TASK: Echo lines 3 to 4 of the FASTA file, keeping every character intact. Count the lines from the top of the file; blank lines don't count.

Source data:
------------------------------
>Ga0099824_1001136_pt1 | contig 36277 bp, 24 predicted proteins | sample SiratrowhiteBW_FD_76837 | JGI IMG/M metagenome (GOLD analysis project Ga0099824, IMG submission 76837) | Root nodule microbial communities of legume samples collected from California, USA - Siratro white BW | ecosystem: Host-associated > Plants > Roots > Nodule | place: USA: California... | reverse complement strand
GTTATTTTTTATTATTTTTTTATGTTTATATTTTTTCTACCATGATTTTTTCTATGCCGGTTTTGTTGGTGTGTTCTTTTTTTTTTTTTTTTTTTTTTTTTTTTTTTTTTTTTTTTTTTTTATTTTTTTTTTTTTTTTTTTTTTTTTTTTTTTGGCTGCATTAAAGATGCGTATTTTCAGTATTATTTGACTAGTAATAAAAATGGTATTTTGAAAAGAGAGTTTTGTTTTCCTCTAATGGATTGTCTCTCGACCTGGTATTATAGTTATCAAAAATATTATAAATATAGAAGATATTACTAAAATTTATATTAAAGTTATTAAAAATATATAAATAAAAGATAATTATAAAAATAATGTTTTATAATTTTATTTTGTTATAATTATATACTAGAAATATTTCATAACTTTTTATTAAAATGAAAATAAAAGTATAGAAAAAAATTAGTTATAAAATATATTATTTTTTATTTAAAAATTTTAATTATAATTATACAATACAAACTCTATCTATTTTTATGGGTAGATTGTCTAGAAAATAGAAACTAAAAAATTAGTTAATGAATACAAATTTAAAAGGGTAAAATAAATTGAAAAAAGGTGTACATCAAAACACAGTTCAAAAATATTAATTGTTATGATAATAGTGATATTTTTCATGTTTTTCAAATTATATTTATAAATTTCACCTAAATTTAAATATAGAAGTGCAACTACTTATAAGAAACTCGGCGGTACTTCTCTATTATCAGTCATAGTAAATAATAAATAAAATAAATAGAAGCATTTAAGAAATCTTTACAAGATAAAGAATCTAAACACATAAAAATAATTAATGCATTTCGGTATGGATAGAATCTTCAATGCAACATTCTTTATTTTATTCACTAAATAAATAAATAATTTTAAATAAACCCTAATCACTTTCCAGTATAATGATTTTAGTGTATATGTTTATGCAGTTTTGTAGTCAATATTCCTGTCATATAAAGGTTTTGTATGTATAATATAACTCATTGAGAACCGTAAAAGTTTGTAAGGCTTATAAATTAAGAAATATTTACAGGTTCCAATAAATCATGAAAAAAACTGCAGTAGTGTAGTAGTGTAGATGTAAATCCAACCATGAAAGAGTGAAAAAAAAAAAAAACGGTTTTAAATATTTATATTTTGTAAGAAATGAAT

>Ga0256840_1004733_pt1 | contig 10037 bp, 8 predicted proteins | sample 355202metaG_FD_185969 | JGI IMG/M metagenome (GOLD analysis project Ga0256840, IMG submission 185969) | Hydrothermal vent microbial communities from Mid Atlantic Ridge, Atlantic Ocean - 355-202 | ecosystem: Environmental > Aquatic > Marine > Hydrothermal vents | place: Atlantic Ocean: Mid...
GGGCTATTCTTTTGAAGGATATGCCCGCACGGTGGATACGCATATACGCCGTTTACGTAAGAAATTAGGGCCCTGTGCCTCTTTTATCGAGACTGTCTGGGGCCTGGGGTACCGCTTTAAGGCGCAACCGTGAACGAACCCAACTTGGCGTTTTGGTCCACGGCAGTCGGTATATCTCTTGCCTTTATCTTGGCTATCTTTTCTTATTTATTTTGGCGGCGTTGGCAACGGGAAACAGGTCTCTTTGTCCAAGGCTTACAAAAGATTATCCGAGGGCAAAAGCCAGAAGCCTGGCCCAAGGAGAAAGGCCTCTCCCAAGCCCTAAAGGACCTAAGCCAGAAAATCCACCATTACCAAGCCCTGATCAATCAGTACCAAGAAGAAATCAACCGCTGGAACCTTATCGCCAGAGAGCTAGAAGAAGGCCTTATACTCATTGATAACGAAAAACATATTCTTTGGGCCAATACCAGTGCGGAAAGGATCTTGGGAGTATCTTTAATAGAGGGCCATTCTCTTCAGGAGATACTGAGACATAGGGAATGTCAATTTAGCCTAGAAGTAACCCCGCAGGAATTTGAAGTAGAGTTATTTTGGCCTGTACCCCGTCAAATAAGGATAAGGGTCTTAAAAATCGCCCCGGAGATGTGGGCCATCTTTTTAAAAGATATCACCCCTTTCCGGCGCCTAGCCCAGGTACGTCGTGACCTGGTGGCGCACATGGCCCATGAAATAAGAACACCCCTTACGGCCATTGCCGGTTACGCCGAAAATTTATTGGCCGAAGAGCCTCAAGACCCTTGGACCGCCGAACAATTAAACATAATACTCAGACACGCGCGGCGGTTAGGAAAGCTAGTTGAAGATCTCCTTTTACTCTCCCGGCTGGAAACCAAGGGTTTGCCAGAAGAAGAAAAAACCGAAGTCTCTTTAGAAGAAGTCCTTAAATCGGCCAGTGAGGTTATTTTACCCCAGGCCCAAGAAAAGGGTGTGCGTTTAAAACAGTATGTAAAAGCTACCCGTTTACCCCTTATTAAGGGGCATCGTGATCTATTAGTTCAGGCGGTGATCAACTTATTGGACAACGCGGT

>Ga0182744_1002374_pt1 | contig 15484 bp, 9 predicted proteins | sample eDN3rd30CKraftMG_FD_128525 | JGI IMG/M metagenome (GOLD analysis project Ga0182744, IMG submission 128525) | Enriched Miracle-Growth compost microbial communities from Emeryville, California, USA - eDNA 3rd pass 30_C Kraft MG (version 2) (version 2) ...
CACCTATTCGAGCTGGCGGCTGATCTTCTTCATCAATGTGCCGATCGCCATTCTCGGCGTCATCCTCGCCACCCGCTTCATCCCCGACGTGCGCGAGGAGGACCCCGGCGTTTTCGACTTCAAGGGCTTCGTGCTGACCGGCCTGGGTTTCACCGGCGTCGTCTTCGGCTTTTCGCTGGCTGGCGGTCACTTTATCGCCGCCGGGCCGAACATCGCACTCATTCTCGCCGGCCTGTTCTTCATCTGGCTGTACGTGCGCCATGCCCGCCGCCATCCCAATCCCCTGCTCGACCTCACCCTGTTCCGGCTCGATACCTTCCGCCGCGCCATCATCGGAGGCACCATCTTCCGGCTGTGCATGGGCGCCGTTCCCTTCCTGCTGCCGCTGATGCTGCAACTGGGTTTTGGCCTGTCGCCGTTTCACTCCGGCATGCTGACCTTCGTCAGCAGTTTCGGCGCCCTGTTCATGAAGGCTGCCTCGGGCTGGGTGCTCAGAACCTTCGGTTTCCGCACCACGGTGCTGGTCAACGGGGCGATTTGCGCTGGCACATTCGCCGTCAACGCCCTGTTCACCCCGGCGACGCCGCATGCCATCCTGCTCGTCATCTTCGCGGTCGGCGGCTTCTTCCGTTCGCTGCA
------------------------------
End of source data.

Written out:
>Ga0256840_1004733_pt1 | contig 10037 bp, 8 predicted proteins | sample 355202metaG_FD_185969 | JGI IMG/M metagenome (GOLD analysis project Ga0256840, IMG submission 185969) | Hydrothermal vent microbial communities from Mid Atlantic Ridge, Atlantic Ocean - 355-202 | ecosystem: Environmental > Aquatic > Marine > Hydrothermal vents | place: Atlantic Ocean: Mid...
GGGCTATTCTTTTGAAGGATATGCCCGCACGGTGGATACGCATATACGCCGTTTACGTAAGAAATTAGGGCCCTGTGCCTCTTTTATCGAGACTGTCTGGGGCCTGGGGTACCGCTTTAAGGCGCAACCGTGAACGAACCCAACTTGGCGTTTTGGTCCACGGCAGTCGGTATATCTCTTGCCTTTATCTTGGCTATCTTTTCTTATTTATTTTGGCGGCGTTGGCAACGGGAAACAGGTCTCTTTGTCCAAGGCTTACAAAAGATTATCCGAGGGCAAAAGCCAGAAGCCTGGCCCAAGGAGAAAGGCCTCTCCCAAGCCCTAAAGGACCTAAGCCAGAAAATCCACCATTACCAAGCCCTGATCAATCAGTACCAAGAAGAAATCAACCGCTGGAACCTTATCGCCAGAGAGCTAGAAGAAGGCCTTATACTCATTGATAACGAAAAACATATTCTTTGGGCCAATACCAGTGCGGAAAGGATCTTGGGAGTATCTTTAATAGAGGGCCATTCTCTTCAGGAGATACTGAGACATAGGGAATGTCAATTTAGCCTAGAAGTAACCCCGCAGGAATTTGAAGTAGAGTTATTTTGGCCTGTACCCCGTCAAATAAGGATAAGGGTCTTAAAAATCGCCCCGGAGATGTGGGCCATCTTTTTAAAAGATATCACCCCTTTCCGGCGCCTAGCCCAGGTACGTCGTGACCTGGTGGCGCACATGGCCCATGAAATAAGAACACCCCTTACGGCCATTGCCGGTTACGCCGAAAATTTATTGGCCGAAGAGCCTCAAGACCCTTGGACCGCCGAACAATTAAACATAATACTCAGACACGCGCGGCGGTTAGGAAAGCTAGTTGAAGATCTCCTTTTACTCTCCCGGCTGGAAACCAAGGGTTTGCCAGAAGAAGAAAAAACCGAAGTCTCTTTAGAAGAAGTCCTTAAATCGGCCAGTGAGGTTATTTTACCCCAGGCCCAAGAAAAGGGTGTGCGTTTAAAACAGTATGTAAAAGCTACCCGTTTACCCCTTATTAAGGGGCATCGTGATCTATTAGTTCAGGCGGTGATCAACTTATTGGACAACGCGGT